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Rogue Wave OpenLogic: A Review

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16 Jun 2015CPOL12 min read 14.1K   2  
I recently spent some time with Rogue Wave OpenLogic product. OpenLogic is an “open source” component review tool.

This Review is from our sponsors at CodeProject. These reviews are intended to provide you with information on products and services that we consider useful and of value to developers.

No one says they don’t believe in secure applications, but a surprisingly large number of developers only take action to secure their apps after something serious has already happened. The impression is that the effort cost is too high, or there’s a feeling that we are impenetrable. After all, we don’t want to admit to a weakness.

Remember Heartbleed? In the modern era security is everyone’s problem. While the responsibility falls functionally on IT, developers, QA, and release managers also need to be mindful of everything that goes out the door. If something catastrophic does happen, it’s their heads on the block as well.

And nowhere do we run into more security variables than with open source components in our code. This concern is not a reason to avoid them, but at the same time special considerations need to be made so they don’t get organizations into trouble.

Technology breaks down into two categories, the pill or the candy. Candy is the cool new tech we want to buy and play with. The pill is what keeps us out of trouble. We all know that it’s usually more important to take your blood pressure medicine than it is to grab a lollipop. Security processes and tools are not fun for most, but it is the pill we all have to take.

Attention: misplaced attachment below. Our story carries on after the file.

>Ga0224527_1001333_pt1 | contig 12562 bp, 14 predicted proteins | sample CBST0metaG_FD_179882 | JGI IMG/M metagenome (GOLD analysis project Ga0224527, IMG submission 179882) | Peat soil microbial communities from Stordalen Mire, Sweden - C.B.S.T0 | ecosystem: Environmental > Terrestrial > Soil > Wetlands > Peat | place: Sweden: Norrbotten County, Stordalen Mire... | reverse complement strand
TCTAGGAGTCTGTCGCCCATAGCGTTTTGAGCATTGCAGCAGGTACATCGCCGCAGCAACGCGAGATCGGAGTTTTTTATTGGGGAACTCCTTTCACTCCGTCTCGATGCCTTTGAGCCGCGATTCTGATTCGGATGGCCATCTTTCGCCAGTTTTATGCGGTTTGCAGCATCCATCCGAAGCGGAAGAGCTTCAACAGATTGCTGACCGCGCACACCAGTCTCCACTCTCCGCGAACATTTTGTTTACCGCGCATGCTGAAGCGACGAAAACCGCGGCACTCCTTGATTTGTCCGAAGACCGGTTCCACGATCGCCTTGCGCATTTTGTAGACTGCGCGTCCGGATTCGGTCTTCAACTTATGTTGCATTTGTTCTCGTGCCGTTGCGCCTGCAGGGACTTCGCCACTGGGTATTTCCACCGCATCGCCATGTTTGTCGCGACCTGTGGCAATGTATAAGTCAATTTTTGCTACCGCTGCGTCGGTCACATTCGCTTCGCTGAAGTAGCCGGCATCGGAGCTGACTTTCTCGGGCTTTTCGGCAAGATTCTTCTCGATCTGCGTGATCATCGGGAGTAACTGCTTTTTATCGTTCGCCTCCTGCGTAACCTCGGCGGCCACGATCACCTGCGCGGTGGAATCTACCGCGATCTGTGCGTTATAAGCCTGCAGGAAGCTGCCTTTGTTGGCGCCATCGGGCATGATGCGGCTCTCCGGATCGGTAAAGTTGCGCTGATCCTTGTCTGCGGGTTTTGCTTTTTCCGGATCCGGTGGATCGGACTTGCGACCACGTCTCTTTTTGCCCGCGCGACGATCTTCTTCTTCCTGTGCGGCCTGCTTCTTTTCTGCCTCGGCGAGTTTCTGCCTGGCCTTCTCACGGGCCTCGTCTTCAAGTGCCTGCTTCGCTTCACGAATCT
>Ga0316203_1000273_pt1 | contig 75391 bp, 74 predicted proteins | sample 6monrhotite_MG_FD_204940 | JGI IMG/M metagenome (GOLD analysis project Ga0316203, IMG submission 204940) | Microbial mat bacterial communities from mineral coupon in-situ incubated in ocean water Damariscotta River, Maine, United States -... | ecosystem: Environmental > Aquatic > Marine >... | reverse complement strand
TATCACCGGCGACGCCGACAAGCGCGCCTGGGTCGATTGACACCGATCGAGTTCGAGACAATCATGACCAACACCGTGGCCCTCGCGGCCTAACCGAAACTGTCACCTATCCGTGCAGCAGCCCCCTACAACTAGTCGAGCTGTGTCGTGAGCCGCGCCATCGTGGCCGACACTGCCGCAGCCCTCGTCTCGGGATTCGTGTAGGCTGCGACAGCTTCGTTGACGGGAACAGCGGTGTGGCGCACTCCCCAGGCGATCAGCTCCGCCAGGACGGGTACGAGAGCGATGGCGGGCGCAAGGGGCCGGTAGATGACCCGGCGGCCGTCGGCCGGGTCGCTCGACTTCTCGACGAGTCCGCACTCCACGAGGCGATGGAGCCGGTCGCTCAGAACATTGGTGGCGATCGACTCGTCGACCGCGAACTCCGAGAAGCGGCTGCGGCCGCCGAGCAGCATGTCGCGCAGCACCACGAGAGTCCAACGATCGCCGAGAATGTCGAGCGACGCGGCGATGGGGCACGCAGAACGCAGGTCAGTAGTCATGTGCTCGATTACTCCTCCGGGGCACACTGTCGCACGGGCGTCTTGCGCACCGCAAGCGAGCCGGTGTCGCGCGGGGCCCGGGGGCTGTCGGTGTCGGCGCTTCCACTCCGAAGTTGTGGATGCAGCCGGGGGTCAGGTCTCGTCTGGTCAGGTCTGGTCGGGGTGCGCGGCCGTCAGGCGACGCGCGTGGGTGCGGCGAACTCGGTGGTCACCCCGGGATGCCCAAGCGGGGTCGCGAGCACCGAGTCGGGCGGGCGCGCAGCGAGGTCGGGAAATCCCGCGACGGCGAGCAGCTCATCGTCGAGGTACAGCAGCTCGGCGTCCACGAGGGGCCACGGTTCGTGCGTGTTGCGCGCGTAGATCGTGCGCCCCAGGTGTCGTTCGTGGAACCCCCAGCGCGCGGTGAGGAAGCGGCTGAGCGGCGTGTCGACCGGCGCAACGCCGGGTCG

The key to making security technology work, and make teams willing to spend effort on it, is to make sure it integrates with the existing tools and flow, and provides fast and useful metrics to act on.

Bring your own exploit - Open Source components

Such tools do exist and I recently spent some time with Rogue Wave OpenLogic product. They keep giving me cool stuff to play with. In the back of my mind during all my testing and evaluation I keep thinking about how this fits in the modern software delivery pipeline. Where releases and testing are automatic, and it’s a stream of code, not chunked delivery.

OpenLogic is an "open source" component review tool. It looks at all the components your software uses, in order to find out if they meet your organization's governance policies, as well as making sure there are no known exploits in the packages you use.

By using the common known vulnerability database CVE, built-in databases for analyzing components, and breakdown of common open source licenses, OpenLogic has the "logic" it takes to know what is going on in code. Above I put "open source" in quotes because they also allow you to manage private packages. Later I will explain why that is important.

OpenLogic has some limited freemium functionality based on the CVE. For the full analysis you need to buy an enterprise license. To do my testing I used the crawl agent on several small Java applications I have and also used a sample database that the OpenLogic team provided.